The Hill’s Jordain Carney tells us why here.
Tech firms emerge as big winners in new COVID-19 economy: Tech stocks are defying gravity in the midst of what may be the worst economic downturn in a century.
On Thursday, the tech-heavy Nasdaq composite turned positive for the year after plunging more than 20 percent at one point in March from a record high a month earlier, even as indexes such as the Dow Jones Industrial Average remained down about 15 percent from 2019.
To some extent, the relative strength of tech stocks is the result of people increasingly turning to technology during a time of social isolation. But analysts say it's also a sign of what's to come as COVID-19 reshapes the economy.
“Investors now are looking forward to those kinds of business models and companies that will not only survive this environment, but thrive as a result of it,” said Scott Clemons, chief investment strategist at Brown Brothers Harriman.
The Hill’s Niv Elis explains why here.
GOOD TO KNOW
- Communities reliant on the oil and gas industry say it may take years, not months, to bounce back from the coronavirus pandemic that’s ravaging local economies.
- The U.S. budget deficit has soared to $1.48 trillion for the first seven months of the current fiscal year, according to a new estimate from the Congressional Budget Office (CBO).
- A bipartisan group of lawmakers is urging the Trump administration to take action to prevent additional payments of coronavirus relief checks to dead people.
- The IRS said Friday that people should use the agency's "Get My Payment" web tool by noon on Wednesday, May 13, in order to receive their coronavirus relief payment more promptly.
- A majority of U.S. Olympic sports organizations have applied for federal loans through the Paycheck Protection Program (PPP) due to financial strains caused by the coronavirus outbreak, according to a new report.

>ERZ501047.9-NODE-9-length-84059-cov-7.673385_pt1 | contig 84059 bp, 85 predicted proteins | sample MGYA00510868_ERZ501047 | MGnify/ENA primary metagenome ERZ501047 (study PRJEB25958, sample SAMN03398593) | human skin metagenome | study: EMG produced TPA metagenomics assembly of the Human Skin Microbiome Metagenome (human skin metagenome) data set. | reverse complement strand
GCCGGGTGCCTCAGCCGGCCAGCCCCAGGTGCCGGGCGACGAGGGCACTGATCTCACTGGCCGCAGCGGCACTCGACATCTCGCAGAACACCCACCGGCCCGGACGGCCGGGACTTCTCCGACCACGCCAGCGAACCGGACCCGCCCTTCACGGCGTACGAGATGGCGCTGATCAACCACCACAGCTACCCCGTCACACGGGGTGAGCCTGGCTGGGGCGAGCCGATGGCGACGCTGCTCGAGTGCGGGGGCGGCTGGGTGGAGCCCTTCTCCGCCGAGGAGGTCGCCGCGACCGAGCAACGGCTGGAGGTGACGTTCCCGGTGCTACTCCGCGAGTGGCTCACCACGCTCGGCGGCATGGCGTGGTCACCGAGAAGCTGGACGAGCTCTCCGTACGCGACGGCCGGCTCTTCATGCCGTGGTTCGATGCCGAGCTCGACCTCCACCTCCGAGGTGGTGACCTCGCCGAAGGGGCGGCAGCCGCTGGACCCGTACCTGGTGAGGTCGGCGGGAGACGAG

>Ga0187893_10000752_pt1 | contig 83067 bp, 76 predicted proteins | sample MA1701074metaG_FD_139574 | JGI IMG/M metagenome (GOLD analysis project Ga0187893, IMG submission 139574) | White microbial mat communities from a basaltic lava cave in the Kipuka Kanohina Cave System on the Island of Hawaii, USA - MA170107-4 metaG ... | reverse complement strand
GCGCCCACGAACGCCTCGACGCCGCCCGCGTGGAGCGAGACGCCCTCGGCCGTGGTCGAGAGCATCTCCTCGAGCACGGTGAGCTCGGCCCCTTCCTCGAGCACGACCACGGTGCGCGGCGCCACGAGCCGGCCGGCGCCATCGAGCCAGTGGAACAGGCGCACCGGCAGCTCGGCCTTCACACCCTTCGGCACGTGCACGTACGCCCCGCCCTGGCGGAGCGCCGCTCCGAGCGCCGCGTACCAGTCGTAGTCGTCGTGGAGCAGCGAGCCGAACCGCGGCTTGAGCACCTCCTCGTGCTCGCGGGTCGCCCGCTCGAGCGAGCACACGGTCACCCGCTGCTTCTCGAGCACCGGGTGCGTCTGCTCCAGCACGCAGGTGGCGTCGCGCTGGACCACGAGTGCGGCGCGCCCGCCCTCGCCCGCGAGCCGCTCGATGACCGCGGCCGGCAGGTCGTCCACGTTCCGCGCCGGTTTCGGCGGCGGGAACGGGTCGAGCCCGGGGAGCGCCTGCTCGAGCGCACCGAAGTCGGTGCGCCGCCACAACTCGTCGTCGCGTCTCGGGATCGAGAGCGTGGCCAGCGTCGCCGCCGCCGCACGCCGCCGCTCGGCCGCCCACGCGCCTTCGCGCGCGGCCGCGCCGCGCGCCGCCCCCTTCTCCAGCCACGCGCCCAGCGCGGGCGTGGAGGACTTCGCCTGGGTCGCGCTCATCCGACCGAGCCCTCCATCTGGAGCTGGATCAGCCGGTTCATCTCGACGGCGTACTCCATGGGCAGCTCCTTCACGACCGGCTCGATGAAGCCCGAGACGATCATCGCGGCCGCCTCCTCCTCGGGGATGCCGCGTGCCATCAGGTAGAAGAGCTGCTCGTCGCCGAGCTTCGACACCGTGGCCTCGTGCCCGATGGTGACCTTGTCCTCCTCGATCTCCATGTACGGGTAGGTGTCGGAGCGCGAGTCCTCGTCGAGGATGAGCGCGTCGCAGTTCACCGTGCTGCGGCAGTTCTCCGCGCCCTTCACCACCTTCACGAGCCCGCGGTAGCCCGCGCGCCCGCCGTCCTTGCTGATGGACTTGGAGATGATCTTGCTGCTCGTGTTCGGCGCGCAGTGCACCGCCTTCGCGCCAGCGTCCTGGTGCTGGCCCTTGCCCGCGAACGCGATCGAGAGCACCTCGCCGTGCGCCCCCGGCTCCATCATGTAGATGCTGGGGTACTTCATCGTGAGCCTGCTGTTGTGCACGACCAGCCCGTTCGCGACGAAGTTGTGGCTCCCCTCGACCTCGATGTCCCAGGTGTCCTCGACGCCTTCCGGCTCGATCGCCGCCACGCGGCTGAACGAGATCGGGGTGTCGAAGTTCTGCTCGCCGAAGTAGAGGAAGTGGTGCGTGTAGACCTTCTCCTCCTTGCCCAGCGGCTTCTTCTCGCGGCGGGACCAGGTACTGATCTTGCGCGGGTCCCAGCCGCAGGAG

- Democratic Reps. Maxine WatersMaxine Moore WatersAdvocates call on top Democrats for 0B in housing investments Cori Bush hits her stride by drawing on activist past Cawthorn to introduce resolution condemning political violence after warning of 'bloodshed' if elections are 'rigged' MORE (Calif.), Denny HeckDennis (Denny) Lynn HeckExclusive: Guccifer 2.0 hacked memos expand on Pennsylvania House races Heck enjoys second political wind Incoming lawmaker feeling a bit overwhelmed MORE (Wash.) and Sen. Sherrod BrownSherrod Campbell BrownSenate advances Biden consumer bureau pick after panel logjam Centrist state lawmaker enters Ohio GOP Senate primary The Trojan Horse of protectionism MORE (Ohio) on Friday proposed a $100-billion rental assistance program to help stave off evictions amid the economic downturn.
ODDS AND ENDS
- Google said Friday it has asked its workers to take off on May 22 in an attempt to address burnout from the coronavirus pandemic.
- The Senate Appropriations Committee is likely to skip two of the most controversial annual funding bills, signaling it will save those fights for a larger spending deal or floor votes.